Here Are the 5 Things That Make a Good Transmedia Project

Here Are the 5 Things That Make a Good Transmedia Project

Now that the National Film Board of Canada is not the only big player in the game of transmedia storytelling (outside of the branding world, of course), the Tribeca Film Institute, Mozilla and more are eager to put their money and support behind transmedia storytelling. Jeff Gomez, of Starlight Runner Entertainment, a transmedia storytelling firm, has worked on the transmedia storytelling of “Avatar,” “Pirates of the Caribbean,” and “Teenage Mutant Ninja Turtles.”  Gomez is on the jury for the Bombay Sapphire Award for Transmedia at this year’s Tribeca Film Festival.

As someone who has hung
in there and advocated the use of transmedia techniques to tell compelling
stories in the age of pervasive media, I’m thrilled that it seems
we’ve gone beyond arguing about the meaning of the word and started
celebrating works of transmedia storytelling.

At this year’s Tribeca
Film Festival, for example, we have seen the creation of the Bombay
Sapphire Award for Transmedia, to be given to an artist or team of creators
who have developed and produced a story that actually requires audience
members to access their narratives in different ways across different
media platforms.

As a judge for the award,
here are five elements that I’ll be looking for in these works, each
of which in their own way are turning out to be beautiful, immersive
and compelling applications of the form.

  1. Does
    it have something to say?

It’s
not enough that you’ve got an idea that can be bounced around between
Facebook, an app, and a short film. Like any artistic endeavor, the
work has to communicate something potent and human, and it needs to
do so with a degree of originality that thrives upon the use of different
media rather than sublimating itself to them. 

  1. Comedy
    is fine, but a joke is not worth chasing.

If you’re
creating a transmedia narrative that is simply an elaborate maze to
get to a punch line, forget it. Projects of this nature require work
on the part of the audience. The process of traversing one media platform
to the next is an interactive one, so you’d better make this worthwhile
for me.

  1. Characters
    need to be compelling.

Digital
bells and whistles can be amusing, but good stories are marked by characters
that yearn, struggle, triumph or face defeat. Transmedia stories are
stories first. For some strange reason an inordinate amount of native
transmedia narratives that have hit the public eye in the past year
have been about douchebags: murders, amoral slackers, and (weirdly)
anti-technologists! Hook me with a good character that I actually like
or at least identify with, and I’ll follow her anywhere. 

  1. Story
    elements that are self-contained but additive.

One of the
reasons transmedia is so remarkable is because it facilitates a type
of cubism, allowing for different perspectives on a narrative even while
the narrative is unfolding. The protagonist of the story does not have
to be the star of each piece of it on each medium. So you can examine
the story world through the eyes of different characters, or get the
omniscient perspective, and as a result everything can change about
how you perceive what is happening.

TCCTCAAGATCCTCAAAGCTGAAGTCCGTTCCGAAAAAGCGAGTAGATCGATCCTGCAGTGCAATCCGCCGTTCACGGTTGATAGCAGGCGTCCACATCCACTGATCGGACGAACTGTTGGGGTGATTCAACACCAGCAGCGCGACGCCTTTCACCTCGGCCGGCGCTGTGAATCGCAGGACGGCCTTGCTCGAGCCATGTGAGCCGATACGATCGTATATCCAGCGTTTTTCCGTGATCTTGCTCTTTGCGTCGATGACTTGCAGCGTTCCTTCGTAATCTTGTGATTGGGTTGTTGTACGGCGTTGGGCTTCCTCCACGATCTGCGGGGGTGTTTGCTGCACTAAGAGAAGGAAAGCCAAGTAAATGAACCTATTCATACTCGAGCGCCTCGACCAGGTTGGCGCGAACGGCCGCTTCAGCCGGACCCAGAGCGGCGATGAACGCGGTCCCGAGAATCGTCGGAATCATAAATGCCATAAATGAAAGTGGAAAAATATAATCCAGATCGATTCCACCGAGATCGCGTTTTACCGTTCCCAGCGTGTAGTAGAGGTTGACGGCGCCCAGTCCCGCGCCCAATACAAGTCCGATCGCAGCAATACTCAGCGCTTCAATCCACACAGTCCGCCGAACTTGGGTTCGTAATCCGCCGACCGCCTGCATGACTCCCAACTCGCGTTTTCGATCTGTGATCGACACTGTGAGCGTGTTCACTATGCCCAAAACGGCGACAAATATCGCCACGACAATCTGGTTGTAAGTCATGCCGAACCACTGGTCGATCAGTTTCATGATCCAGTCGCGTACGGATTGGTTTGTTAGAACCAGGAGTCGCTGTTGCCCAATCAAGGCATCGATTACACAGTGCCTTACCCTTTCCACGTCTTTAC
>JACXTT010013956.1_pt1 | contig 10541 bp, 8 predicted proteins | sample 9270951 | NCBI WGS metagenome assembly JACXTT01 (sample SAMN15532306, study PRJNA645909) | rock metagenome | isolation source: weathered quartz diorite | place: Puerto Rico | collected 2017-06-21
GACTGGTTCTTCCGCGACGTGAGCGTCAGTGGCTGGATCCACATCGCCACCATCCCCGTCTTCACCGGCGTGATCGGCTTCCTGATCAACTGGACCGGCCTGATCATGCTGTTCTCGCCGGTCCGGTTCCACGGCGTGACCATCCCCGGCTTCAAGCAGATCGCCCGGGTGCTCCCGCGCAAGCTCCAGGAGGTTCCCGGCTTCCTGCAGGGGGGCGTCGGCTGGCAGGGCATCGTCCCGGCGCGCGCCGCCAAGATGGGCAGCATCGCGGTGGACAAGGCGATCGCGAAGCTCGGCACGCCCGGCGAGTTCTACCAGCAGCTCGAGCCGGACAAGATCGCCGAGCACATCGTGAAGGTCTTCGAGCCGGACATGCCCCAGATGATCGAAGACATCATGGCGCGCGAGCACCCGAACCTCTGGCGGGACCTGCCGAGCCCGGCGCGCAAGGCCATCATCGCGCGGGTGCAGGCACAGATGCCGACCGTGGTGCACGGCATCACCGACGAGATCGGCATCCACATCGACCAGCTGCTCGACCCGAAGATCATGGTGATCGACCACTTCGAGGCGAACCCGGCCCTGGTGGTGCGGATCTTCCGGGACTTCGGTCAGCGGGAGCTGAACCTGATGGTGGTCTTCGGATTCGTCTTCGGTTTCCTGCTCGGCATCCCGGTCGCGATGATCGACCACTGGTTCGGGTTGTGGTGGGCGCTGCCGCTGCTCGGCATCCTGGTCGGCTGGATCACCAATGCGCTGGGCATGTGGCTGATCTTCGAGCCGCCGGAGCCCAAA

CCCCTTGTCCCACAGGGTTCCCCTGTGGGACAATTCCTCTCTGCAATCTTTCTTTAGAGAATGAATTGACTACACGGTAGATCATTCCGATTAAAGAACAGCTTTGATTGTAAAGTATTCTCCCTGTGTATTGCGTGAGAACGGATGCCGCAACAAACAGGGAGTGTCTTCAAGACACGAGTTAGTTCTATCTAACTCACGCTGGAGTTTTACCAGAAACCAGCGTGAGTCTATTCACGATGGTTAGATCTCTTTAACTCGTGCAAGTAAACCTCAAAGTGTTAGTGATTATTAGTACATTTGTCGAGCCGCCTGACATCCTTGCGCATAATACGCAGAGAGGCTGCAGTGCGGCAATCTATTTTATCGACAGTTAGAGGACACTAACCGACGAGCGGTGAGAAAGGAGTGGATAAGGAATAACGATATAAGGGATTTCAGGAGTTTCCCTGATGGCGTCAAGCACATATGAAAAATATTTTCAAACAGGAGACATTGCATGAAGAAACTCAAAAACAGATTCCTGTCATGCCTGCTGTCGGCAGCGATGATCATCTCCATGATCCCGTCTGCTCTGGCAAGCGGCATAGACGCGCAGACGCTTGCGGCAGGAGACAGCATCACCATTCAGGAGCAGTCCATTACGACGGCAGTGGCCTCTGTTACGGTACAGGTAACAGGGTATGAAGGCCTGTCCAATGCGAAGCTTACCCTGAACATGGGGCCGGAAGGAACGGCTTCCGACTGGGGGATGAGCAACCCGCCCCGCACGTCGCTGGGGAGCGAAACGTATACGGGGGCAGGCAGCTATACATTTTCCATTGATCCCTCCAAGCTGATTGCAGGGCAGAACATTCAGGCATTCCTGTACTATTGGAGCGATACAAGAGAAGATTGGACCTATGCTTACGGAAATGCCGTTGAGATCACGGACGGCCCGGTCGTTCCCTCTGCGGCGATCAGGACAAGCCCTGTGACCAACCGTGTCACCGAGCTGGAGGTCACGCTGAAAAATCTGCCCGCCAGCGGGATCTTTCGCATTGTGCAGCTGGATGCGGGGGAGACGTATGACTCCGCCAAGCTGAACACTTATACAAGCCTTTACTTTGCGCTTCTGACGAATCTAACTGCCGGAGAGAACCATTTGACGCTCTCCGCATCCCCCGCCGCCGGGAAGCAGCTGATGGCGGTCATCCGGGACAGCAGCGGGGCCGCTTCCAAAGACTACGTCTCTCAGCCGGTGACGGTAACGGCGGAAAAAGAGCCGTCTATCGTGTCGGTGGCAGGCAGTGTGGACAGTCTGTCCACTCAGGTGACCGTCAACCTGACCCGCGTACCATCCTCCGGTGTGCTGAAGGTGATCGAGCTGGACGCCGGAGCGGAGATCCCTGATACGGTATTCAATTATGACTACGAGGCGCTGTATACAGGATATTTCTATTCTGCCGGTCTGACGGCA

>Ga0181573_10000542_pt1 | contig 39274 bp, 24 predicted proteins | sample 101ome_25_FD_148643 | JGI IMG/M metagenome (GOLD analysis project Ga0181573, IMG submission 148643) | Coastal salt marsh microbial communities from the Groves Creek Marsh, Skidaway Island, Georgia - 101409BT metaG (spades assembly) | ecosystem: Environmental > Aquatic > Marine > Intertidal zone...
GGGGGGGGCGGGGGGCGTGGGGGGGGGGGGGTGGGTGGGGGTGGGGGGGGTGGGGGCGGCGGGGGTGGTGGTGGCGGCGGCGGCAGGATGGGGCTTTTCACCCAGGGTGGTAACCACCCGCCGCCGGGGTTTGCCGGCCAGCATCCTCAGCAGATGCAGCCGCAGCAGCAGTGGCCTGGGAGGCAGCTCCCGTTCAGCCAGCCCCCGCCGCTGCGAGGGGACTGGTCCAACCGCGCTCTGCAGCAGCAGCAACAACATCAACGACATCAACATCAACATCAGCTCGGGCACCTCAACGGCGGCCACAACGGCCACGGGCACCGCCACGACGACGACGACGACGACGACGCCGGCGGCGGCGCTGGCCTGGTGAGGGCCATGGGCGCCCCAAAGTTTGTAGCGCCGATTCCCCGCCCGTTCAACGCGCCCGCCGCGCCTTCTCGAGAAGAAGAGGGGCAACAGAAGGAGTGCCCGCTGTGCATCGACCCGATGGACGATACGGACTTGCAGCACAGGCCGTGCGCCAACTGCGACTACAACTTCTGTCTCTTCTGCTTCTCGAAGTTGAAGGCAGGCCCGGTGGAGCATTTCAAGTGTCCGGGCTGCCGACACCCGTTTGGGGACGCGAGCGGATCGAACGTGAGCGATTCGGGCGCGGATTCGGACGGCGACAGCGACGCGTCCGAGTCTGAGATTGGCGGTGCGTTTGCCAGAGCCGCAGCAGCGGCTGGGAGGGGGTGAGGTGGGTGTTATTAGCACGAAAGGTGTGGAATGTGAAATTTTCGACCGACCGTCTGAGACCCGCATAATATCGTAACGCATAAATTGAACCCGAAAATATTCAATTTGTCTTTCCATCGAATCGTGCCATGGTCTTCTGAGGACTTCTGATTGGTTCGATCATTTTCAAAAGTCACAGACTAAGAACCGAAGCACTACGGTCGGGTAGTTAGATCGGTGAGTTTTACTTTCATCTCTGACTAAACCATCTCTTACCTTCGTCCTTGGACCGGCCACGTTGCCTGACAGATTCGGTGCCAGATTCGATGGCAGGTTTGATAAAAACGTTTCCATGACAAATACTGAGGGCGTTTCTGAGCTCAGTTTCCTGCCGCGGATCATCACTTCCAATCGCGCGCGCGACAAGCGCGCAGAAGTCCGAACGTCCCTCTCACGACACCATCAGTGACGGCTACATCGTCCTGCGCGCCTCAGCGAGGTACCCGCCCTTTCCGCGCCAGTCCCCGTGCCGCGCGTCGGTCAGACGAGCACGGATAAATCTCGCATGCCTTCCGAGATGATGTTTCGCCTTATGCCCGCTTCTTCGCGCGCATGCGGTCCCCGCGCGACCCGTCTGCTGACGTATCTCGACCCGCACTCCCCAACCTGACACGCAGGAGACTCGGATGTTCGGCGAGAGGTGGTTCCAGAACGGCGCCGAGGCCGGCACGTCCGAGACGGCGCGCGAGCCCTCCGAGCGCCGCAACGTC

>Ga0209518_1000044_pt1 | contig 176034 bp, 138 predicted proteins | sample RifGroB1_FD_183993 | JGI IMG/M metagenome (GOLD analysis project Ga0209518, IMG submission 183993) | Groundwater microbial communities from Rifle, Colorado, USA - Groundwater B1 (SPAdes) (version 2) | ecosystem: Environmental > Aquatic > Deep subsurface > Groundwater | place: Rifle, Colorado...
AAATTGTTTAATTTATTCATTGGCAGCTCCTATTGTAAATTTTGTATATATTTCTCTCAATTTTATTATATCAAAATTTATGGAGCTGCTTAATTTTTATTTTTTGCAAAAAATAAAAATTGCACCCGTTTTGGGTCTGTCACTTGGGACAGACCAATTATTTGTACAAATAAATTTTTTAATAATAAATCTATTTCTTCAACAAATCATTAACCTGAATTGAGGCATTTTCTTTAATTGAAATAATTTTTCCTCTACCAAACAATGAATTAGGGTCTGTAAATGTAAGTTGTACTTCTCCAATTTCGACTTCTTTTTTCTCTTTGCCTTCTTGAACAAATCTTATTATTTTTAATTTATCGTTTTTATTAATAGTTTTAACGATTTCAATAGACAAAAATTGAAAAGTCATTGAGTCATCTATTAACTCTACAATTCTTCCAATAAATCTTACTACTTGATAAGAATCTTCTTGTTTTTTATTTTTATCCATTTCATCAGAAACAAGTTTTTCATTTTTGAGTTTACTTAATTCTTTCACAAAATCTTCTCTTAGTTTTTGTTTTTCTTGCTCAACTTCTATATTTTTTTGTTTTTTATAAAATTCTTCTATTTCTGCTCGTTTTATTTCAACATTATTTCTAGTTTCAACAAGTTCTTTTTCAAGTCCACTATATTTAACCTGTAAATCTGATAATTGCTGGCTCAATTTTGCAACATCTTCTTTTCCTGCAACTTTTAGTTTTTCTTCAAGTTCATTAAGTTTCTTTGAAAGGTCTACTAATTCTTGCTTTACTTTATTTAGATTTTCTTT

The most
brilliantly executed transmedia stories are also ones in which you can
enter the narrative from any of the media the piece was designed to
include. So if I’m introduced to your story through a comic book,
I’ll get a fairly complete experience, but then I’m led to an app
that shows me a different aspect of the story that is in itself complete,
but also significantly increases my appreciation for the narrative and
the overall story world. Then, maybe, I’m led to a short film that
actually shifts my perspective or interpretation of some of the characters
or the entire work. 

  1. The
    work leverages the strengths of each medium it uses.

If you’re
just putting video on the web, that’s not very exciting. The web is
there to foster dialog, participation, it’s not television or a movie
theater. If you’re going to use a mobile phone as one of your storytelling
platforms, why not emphasize the user’s intimacy with the device.
Smart phones have become intensely personal items.

In short,
transmedia creators and producers would do well not to simply scatter
their stories across different media. They have to carefully consider
the features and strengths of the platform, and design the expression
of that aspect of the narrative to take best advantage of them. 

It’s also
important for creators to place within each expression of the story
a marker of some sort that will lead the audience to the next medium.
This can be done subtly, within the context of the story, but some aspect
of the interface will also need to more overtly tell us how to get to
the rest of the presentation. Fail to do that well, and you’re audience
(or as I prefer to call them, participants) won’t be able to enjoy
the complete work.

Well, I never said this
would be easy! But what is so brilliant is that there are creators and
producers (and creators who are also producers!) who are already accomplishing
all this and more. To me this means that a new art form is now on its
way to coming into maturity.

Jeff Gomez <@Jeff_Gomez> is the CEO of Starlight Runner Entertainment.
He is one of the world’s leading experts at transmedia storytelling,
and is also a member of the Producers Guild of America.

This Article is related to: Filmmaker Toolkit and tagged , ,


Comments

Kimberly O.

Jeff,

I'm excited to learn more about Transmedia storytelling, can you recommend a site for good workshops?

Thanks so much
Kim

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